The Federal Energy Regulatory Commission appointed Bud Earley policy advisor on electric matters. Earley most recently served as director of the electric policy division of the FERC's Office of...
would be hard to imagine a pricing scheme better equipped to encourage inefficient use of transmission facilities, overbuilding of transmission facilities and inefficient location of generation than one which actually results in lower total charges for longer shipments."
Meanwhile, the MISO participants argued that political realities left them with no other choice than to compromise with the low-cost utilities:
"On the other side of this issue were state regulators and utilities from 'low-cost' states, such as Kentucky, that currently enjoy relatively low-cost delivered power. ¼ [They] often are concerned about whether the costs of ISO participation exceed the benefits.
"In this case, adding the utilities from Kentucky to the Midwest ISO extends the ISO's boundaries to interfaces with the Tennessee Valley Administration, which is an additional source of lower-cost power. To resolve this issue, it was agreed that bundled load not served under the ISO tariff would not be charged for the ISO's costs."
MISO saw the fight as just a selfish request from the Michigan utility:
"Consumers Energy dresses up its request as a complaint about a rate pancake. [Instead] it's all about the revenue distribution among the transmission-owner- members of the Midwest ISO."
The ISO continued, "The MISO agreement provides that revenues collected ¼ for network transmission service shall be fully distributed to the host zone. ¼ By contrast, for point-to-point transactions ¼ it was agreed that revenues would be distributed 50 percent on transmission investment and 50 percent on power flows. Therefore, if Consumers Energy joined the Midwest ISO ¼ and could elect network service for its bundled load, it would be able to keep all the revenues."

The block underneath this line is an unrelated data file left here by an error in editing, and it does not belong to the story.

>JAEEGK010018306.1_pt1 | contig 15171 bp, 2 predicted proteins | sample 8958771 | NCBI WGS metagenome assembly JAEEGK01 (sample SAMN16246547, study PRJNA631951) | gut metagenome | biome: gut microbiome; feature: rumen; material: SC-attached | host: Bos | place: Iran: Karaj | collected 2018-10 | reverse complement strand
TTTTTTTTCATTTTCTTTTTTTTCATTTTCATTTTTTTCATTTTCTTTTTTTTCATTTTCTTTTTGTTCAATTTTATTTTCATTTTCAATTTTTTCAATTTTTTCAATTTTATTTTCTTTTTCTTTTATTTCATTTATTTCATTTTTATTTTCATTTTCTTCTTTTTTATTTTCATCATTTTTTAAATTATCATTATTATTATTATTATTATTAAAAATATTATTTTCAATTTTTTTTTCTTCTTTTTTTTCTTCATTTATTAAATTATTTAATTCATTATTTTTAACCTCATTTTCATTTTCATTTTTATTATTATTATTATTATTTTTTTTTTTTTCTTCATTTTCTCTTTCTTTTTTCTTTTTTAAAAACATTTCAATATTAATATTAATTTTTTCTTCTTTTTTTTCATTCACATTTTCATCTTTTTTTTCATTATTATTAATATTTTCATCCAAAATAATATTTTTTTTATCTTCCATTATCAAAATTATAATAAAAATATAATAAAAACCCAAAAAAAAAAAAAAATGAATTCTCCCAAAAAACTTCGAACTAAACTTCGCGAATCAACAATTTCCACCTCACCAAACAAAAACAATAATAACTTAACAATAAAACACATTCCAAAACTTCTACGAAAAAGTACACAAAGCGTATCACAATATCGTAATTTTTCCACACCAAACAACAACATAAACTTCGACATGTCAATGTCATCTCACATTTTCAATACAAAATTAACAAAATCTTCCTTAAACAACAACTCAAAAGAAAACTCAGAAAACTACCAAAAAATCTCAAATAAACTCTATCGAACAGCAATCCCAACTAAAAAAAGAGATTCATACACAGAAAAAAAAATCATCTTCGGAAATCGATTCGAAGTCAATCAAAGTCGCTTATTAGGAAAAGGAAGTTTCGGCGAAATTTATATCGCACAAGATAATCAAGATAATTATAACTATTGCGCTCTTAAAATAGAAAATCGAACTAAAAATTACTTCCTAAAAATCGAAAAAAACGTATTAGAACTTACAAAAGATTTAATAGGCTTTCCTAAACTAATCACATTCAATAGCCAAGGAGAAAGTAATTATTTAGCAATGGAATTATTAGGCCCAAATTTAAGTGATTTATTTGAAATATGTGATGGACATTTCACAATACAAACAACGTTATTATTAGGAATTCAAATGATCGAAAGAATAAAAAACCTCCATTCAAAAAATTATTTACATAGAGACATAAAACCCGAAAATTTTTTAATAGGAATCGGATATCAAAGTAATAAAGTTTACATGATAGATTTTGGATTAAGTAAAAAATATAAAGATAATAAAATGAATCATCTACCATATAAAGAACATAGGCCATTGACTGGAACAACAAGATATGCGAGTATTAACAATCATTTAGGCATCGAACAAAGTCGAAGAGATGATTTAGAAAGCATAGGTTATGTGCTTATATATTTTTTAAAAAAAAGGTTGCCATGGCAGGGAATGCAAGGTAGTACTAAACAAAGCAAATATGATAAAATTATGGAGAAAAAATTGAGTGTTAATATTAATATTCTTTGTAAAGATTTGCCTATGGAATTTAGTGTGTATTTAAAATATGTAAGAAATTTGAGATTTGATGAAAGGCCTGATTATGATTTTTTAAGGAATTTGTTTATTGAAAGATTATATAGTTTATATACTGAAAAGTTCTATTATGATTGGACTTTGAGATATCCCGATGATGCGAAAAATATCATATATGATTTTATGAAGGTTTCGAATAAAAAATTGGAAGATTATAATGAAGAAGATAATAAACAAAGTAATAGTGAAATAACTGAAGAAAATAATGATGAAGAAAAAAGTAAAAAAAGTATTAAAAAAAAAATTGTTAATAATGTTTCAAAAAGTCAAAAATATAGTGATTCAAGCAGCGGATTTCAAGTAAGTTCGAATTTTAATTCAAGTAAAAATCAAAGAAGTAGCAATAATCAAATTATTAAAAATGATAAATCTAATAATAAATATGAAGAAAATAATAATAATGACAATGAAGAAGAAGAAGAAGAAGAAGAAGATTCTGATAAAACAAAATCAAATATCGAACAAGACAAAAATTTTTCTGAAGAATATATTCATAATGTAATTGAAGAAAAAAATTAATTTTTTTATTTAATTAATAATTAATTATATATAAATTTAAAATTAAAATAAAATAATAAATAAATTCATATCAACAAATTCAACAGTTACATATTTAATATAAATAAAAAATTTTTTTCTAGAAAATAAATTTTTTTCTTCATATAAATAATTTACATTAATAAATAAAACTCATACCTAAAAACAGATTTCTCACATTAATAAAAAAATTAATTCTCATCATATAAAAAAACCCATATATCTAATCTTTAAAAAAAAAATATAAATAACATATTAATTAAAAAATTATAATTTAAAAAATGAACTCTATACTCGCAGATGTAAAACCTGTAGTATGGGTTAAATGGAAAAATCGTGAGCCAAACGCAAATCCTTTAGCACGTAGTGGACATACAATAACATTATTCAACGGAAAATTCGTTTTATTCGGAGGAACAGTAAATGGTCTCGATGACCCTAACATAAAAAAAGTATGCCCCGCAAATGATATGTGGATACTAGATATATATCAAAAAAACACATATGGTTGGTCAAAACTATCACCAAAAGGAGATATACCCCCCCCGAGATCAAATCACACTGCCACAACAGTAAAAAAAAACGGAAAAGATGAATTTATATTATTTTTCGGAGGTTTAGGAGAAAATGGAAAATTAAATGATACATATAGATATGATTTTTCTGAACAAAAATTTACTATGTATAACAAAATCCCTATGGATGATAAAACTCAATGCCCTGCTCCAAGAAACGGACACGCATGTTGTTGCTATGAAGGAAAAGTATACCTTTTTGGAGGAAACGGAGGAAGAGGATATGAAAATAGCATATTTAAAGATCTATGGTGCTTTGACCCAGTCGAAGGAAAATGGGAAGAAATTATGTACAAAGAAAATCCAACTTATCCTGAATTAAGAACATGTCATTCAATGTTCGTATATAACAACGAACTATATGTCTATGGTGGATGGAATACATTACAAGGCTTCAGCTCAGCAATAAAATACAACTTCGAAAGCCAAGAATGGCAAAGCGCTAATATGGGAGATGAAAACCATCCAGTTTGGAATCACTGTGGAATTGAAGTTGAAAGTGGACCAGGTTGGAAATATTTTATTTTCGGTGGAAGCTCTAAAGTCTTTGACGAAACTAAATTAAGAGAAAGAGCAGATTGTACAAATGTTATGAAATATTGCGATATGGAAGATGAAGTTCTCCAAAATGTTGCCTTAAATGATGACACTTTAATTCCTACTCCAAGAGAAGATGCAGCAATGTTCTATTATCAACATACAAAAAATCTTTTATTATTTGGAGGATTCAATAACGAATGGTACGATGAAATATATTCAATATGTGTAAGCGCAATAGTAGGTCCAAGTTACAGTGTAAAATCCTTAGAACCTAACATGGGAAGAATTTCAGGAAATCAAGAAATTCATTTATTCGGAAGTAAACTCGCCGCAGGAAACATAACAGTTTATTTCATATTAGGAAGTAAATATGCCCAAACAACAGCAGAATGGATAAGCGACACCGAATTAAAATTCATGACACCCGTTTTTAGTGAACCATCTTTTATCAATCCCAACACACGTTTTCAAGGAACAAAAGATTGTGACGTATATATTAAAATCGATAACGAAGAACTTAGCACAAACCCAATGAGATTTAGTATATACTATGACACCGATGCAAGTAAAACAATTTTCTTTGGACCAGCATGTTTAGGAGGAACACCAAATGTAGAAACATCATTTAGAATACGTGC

COSTS ALSO MATTER OUT WEST, where the Mountain West Independent System Administrator (ISA) won approval from the FERC on Jan. 27 (Docket No. ER99-3719, 90 FERC ¶61,067), but now must raise seed money to get started and then figure out how to assure funding for the long term.
As late as Dec. 21, Mountain West had appeared to be going belly-up. Its interim board of directors (a stakeholder board that would be replaced eventually with an RTO-qualifying nonstakeholder board) had voted on Dec. 15 to suspend all activities until the ISA could win approval from the FERC or gain a source of funding for startup costs.
On Feb. 10, when I spoke with Mountain West board member Duane Nelson, from Sierra Pacific Power, the situation seemed no less muddled. Nelson said no source had come forward for seed money. He added that long-term funding was iffy as well, since Nevada's electric restructuring law imposed a price cap on the state's utilities and yet did not authorize securitization of stranded costs. That, Nelson said, left few options for reducing costs and making room under the price cap to support the ISA for the longer term.
Nelson suggested the next step was up to the state PUC: "they have to weigh in on this." One other idea would have the California ISO stepping in to help, but that appeared unlikely.
Kellan Fluckiger, vice president of operations for the California ISO, said his agency